No two companies are the same, even companies who sell the same products or offer the same services. Every organization is unique, with unique people, unique operations and unique needs. Even internally, companies have differing needs—there may be two or more types of lone workers whose jobs expose them to completely different risks.
Ideas and Insights
for Safety Champions
One of the most effective ways to protect lone workers and other employees who work in potentially dangerous environments is a wearable panic button. Wearable panic button devices provide lone workers with a personal alarm system that can be utilized in seconds to call for help. These devices are generally lightweight and easy to use, making them a simple solution to protect workers.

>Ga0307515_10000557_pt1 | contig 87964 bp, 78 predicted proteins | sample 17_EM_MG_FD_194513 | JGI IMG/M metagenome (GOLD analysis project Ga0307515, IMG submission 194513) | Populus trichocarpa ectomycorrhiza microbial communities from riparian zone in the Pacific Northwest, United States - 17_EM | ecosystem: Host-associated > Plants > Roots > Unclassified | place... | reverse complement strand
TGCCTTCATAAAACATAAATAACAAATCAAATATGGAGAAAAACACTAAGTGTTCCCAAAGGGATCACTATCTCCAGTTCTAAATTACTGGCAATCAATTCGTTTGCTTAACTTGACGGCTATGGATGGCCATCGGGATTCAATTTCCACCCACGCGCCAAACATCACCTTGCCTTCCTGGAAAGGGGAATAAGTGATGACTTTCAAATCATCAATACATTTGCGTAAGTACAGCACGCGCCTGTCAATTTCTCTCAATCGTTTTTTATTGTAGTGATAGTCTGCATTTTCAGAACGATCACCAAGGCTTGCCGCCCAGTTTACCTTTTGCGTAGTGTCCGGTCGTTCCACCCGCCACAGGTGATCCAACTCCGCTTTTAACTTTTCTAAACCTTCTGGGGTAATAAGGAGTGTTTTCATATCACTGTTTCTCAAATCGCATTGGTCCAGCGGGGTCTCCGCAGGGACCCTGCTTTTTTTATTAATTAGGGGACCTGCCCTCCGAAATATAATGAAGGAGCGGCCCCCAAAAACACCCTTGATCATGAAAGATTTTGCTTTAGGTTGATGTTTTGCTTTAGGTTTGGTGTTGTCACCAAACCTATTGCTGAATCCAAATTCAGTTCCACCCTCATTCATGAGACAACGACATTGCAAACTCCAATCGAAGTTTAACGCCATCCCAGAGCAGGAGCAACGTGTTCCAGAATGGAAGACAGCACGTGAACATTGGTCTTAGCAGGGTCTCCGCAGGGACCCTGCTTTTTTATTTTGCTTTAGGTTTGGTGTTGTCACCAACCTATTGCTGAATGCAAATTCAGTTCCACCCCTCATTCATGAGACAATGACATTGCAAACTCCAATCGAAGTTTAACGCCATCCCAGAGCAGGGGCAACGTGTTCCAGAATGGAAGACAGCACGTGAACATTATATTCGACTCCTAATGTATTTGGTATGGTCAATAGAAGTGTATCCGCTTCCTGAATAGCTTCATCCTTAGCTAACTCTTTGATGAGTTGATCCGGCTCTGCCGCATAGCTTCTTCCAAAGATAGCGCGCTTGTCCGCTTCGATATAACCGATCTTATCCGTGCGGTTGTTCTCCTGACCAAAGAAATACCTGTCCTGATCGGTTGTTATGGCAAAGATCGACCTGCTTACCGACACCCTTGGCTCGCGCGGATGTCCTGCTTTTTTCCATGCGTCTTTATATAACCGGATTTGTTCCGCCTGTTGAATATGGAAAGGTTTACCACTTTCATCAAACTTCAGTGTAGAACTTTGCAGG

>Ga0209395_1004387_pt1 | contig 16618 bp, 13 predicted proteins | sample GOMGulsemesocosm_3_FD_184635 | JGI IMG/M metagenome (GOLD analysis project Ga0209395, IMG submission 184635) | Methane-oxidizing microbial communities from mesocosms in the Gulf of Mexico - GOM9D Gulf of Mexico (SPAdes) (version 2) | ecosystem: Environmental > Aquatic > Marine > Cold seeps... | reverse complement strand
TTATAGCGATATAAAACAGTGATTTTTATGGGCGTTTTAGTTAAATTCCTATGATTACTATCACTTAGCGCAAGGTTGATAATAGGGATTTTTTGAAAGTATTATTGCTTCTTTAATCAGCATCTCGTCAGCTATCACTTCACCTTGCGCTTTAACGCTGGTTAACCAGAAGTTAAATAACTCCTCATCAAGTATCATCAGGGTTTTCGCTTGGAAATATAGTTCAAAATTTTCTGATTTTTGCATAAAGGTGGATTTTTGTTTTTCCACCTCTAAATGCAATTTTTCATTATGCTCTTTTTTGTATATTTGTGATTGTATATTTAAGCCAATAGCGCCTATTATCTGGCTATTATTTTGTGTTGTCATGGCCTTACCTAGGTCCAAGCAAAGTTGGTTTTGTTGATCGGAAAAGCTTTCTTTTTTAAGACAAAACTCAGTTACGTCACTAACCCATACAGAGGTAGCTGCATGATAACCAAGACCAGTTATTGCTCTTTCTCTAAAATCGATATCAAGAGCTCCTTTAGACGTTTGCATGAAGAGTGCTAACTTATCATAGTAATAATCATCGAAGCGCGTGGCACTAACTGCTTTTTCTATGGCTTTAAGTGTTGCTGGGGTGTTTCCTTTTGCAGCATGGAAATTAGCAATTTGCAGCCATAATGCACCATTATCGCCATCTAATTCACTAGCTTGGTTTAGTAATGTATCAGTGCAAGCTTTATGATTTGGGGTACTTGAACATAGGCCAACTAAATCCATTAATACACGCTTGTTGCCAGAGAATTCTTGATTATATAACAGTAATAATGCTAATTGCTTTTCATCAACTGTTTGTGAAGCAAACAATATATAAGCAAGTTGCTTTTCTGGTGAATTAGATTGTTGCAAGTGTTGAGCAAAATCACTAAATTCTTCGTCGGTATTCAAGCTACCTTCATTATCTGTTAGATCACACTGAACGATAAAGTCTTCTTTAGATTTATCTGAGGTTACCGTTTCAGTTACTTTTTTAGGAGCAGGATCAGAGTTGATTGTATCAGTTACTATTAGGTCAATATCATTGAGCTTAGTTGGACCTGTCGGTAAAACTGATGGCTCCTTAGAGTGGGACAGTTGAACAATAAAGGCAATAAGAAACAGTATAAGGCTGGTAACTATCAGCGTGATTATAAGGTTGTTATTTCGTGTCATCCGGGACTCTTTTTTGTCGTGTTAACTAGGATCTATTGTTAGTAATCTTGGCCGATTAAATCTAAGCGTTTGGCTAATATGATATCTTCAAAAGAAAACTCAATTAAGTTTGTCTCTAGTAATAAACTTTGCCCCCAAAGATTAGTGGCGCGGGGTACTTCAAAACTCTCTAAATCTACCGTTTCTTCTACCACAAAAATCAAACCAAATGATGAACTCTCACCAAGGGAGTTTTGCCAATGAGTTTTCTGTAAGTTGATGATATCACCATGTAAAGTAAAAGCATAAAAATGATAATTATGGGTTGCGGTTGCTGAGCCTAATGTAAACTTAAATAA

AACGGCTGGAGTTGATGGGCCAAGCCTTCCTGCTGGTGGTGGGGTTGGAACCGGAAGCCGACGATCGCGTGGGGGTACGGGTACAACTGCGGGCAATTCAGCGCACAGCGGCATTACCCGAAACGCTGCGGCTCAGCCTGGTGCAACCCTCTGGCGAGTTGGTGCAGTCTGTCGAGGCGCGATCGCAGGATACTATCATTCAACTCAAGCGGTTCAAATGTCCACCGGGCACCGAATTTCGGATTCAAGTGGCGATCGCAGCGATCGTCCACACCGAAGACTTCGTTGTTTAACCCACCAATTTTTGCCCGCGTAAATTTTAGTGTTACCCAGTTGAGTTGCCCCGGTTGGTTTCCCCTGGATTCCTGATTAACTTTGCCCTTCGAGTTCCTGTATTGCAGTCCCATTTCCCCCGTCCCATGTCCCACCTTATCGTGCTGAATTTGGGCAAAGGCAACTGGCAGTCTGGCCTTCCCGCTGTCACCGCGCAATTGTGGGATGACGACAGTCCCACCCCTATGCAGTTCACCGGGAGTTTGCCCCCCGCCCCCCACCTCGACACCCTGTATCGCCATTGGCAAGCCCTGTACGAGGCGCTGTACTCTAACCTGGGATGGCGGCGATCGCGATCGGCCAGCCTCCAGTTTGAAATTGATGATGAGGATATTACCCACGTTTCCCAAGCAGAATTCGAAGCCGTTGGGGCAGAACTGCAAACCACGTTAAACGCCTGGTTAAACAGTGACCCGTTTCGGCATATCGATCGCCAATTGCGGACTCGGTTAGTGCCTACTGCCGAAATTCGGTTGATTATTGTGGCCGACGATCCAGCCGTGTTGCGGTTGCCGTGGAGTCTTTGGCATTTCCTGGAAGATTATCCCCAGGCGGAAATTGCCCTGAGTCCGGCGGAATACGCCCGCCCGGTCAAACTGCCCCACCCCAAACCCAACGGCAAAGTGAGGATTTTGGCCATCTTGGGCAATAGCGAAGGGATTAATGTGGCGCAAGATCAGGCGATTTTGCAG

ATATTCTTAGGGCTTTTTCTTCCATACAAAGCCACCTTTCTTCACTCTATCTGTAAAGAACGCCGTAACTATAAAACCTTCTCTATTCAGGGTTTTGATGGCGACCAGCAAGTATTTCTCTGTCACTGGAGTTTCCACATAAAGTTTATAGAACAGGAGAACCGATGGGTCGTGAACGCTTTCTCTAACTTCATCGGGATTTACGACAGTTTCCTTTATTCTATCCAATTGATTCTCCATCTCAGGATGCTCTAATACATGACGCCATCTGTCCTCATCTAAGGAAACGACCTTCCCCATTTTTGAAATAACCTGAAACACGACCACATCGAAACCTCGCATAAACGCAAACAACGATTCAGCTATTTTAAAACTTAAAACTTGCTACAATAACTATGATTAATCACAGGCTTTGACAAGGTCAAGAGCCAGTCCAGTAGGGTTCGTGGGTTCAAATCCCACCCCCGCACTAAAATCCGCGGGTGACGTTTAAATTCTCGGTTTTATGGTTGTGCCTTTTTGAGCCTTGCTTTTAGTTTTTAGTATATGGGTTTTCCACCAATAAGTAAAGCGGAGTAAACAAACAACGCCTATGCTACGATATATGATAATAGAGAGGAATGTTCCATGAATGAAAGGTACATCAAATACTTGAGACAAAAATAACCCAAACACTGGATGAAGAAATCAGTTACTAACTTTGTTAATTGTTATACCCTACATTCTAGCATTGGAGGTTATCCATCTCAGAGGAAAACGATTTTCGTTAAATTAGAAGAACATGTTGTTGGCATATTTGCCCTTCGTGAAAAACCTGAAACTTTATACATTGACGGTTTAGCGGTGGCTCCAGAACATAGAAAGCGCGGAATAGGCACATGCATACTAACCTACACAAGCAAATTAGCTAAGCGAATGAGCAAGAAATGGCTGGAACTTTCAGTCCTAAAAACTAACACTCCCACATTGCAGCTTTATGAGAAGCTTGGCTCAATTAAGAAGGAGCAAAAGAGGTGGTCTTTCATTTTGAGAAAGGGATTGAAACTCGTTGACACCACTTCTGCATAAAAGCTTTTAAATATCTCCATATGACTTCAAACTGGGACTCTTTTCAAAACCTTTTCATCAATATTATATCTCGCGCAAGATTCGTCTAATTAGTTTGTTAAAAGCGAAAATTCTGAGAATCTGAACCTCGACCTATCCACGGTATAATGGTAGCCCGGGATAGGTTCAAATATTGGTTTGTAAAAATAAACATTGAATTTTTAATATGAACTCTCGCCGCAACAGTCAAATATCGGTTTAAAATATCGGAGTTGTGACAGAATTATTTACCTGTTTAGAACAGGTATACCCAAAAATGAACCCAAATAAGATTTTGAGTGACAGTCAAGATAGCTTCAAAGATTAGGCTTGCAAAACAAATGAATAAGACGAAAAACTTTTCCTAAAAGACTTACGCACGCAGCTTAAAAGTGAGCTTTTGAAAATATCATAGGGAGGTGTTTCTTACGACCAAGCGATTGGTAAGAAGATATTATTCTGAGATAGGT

If your business employs lone workers, or workers who are exposed to potentially dangerous environments or situations, you have likely considered implementing a lone worker safety program.
As the song goes, “there’s no place like home for the holidays.” And if you’re a business owner, one of your responsibilities this holiday season is to ensure that your employees are safe so that they can go home to their families.
For many businesses, lone worker safety has been is top of mind. Organizations who have employees that often work alone or in dangerous environments must mitigate the chance of an accident or other safety issue to protect their people—and their business. Many other organizations—including hospitals and healthcare providers—have traditionally focused more on patient care than employee care, but that’s all about to change.